This year, trade unions are joining with others all around the world in the Global Call to Action Against Poverty, demanding that the grand promises made by governments at the United Nations and elsewhere should be put into action urgently. The world can no longer afford to ignore the plight of the hundreds of millions women and men who live on less than one dollar per day. Creating decent jobs for all has never been more important, as divisions between the haves and the have-nots in the global economy grow ever greater. One billion people are unemployed, underemployed or working poor: 60% of these are women. In the Global Call, we demand debt relief to the poorest countries, greatly increased development aid and justice in the global trading system.

More than 200 million children are working instead of at school, while young people who have finished their education struggle to find decent jobs in countries across the globe. Millions of working people face exploitation, discrimination and insecurity, having to accept jobs which pay too little for them, and those who depend on them, to have a decent life. Trade unions themselves face enormous pressures, as governments and employers in many countries violate workers’ rights, including outright assaults on the trade union movement. Our global action is critically important to put an end to union-busting, and to defend the rights of those, particularly women, who are the victims of the global race to the bottom.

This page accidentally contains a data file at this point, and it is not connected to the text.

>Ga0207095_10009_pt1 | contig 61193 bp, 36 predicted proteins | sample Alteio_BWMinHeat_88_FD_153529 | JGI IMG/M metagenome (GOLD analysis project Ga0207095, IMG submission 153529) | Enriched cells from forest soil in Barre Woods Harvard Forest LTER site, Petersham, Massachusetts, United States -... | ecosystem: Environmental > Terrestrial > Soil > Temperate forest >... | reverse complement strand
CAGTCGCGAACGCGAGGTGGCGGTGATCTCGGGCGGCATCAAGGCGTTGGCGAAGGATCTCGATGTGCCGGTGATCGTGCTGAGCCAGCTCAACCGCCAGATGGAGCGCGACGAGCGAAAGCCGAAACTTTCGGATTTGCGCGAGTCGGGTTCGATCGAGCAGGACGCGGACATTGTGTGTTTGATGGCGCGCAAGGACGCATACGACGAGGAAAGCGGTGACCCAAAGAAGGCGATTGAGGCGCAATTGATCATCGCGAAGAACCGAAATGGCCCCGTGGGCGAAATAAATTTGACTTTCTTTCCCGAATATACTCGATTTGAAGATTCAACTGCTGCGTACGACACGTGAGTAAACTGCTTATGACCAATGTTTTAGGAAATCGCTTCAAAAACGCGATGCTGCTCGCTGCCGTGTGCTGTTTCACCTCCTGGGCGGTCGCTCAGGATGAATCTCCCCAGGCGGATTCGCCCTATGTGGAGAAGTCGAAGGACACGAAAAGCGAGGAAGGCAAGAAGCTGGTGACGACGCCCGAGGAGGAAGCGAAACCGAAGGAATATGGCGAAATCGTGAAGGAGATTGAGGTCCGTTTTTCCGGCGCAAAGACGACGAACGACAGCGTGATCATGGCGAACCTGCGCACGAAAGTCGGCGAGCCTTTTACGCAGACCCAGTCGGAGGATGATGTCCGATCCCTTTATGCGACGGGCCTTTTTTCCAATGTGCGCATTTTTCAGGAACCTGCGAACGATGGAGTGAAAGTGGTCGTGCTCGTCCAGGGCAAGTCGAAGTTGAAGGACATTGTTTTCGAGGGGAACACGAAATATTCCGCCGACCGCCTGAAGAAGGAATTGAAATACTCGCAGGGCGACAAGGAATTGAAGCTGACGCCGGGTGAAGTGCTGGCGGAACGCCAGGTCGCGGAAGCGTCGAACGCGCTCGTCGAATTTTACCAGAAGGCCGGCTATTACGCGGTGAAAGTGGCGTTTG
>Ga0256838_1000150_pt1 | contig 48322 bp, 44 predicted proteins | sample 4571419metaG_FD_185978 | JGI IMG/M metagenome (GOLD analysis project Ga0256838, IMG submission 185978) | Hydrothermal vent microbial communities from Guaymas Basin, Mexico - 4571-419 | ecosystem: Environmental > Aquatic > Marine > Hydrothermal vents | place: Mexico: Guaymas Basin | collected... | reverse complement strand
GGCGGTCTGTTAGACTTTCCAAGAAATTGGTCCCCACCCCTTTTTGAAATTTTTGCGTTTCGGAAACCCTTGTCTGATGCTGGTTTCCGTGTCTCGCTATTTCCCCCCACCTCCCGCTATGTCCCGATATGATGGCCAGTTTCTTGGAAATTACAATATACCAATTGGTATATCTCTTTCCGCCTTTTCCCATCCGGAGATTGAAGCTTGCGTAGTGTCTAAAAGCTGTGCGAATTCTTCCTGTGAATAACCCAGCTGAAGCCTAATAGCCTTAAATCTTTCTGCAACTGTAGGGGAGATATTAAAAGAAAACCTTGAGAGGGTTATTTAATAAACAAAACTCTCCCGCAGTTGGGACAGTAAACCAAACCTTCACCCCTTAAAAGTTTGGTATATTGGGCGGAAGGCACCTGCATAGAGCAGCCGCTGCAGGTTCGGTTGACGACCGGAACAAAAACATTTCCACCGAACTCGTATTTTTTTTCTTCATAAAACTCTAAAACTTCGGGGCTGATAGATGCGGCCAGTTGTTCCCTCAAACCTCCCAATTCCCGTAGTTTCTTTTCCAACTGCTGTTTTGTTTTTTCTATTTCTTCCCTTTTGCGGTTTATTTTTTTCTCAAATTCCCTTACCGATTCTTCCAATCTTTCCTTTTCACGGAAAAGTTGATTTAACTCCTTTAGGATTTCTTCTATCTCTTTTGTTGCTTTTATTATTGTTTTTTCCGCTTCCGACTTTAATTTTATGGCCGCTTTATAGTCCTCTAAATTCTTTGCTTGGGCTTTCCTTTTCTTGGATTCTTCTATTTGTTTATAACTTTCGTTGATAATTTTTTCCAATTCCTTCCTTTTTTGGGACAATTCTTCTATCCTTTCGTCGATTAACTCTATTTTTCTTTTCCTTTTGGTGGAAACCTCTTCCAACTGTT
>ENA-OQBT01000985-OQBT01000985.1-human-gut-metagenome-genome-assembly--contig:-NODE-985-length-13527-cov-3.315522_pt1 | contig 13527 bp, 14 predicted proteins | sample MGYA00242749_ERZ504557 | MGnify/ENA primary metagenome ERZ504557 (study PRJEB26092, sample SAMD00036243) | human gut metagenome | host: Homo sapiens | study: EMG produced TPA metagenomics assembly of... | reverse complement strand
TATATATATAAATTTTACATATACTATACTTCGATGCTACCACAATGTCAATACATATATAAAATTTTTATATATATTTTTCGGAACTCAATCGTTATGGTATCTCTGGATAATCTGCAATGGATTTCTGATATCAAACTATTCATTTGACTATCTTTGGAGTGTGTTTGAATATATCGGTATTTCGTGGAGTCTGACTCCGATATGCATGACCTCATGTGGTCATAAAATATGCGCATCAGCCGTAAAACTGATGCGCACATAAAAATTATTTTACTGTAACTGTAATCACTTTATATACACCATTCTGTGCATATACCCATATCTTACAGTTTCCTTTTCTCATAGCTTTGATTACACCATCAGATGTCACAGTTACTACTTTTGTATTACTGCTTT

We are confident that we can meet the challenge to change the path of globalisation. We will act across borders and across continents to help organise the millions of workers who are denied union rights, to tackle the exploitation of migrant workers and those who toil in the world’s export processing zones, and to put women and men on an equal footing in our own movement, in the workplace and in society. We will take forward the reform, strengthening and unification of the international trade union movement, to make sure that we are equal to the enormous tasks ahead of us.

We demand a better world, a secure and peaceful world where social justice, equality and fundamental rights reign supreme. We pledge to do all in our power to build this better world for future generations.

Long Live Global Labour Solidarity!

You'll find lots of reports on May Day at LabourStart. That's where I came across a really neat site, Euro May Day, organized by young contingency workers in Europe. There you can join a virtual May Day net parade with your own avator.

In Canada, there's May Week Labour Arts Festival in Edmonton which " brings together the labour movement, workers and artists to celebrate and support working class culture and the contributions of artists and workers to our society." And other events throughout the country can be found here.

"May Week’s goal is to promote the interests of cultural workers and trade unionists, and to bring working-class culture from the margins of cultural activity onto centre stage."

If you're in Kansas City, the KC Labor Party is having a picnic from noon-4 pm at Macken Park and at 1 pm Fred Whitehead is speaking on "The Cultural Heritage of May Day" at the Community of Reason, which meets in the library of the Hogan College Preparatory Academy, 1221 E. Meyer (near 63rd and Troost).